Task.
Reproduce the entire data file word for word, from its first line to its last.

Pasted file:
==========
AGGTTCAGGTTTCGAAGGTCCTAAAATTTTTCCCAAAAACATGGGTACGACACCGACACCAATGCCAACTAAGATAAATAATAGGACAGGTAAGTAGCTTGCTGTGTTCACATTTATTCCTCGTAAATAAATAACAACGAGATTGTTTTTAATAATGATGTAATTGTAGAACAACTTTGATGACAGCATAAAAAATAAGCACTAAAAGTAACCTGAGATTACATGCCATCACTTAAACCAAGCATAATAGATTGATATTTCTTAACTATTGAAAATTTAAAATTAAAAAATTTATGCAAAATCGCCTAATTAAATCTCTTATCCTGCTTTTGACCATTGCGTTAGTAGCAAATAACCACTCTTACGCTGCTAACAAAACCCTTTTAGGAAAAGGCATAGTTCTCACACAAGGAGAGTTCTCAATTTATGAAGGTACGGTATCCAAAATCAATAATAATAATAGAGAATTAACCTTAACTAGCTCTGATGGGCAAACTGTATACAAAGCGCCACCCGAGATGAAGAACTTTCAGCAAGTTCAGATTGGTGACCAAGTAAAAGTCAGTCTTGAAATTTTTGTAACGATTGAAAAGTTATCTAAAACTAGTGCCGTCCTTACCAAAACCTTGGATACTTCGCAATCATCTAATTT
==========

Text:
AGGTTCAGGTTTCGAAGGTCCTAAAATTTTTCCCAAAAACATGGGTACGACACCGACACCAATGCCAACTAAGATAAATAATAGGACAGGTAAGTAGCTTGCTGTGTTCACATTTATTCCTCGTAAATAAATAACAACGAGATTGTTTTTAATAATGATGTAATTGTAGAACAACTTTGATGACAGCATAAAAAATAAGCACTAAAAGTAACCTGAGATTACATGCCATCACTTAAACCAAGCATAATAGATTGATATTTCTTAACTATTGAAAATTTAAAATTAAAAAATTTATGCAAAATCGCCTAATTAAATCTCTTATCCTGCTTTTGACCATTGCGTTAGTAGCAAATAACCACTCTTACGCTGCTAACAAAACCCTTTTAGGAAAAGGCATAGTTCTCACACAAGGAGAGTTCTCAATTTATGAAGGTACGGTATCCAAAATCAATAATAATAATAGAGAATTAACCTTAACTAGCTCTGATGGGCAAACTGTATACAAAGCGCCACCCGAGATGAAGAACTTTCAGCAAGTTCAGATTGGTGACCAAGTAAAAGTCAGTCTTGAAATTTTTGTAACGATTGAAAAGTTATCTAAAACTAGTGCCGTCCTTACCAAAACCTTGGATACTTCGCAATCATCTAATTT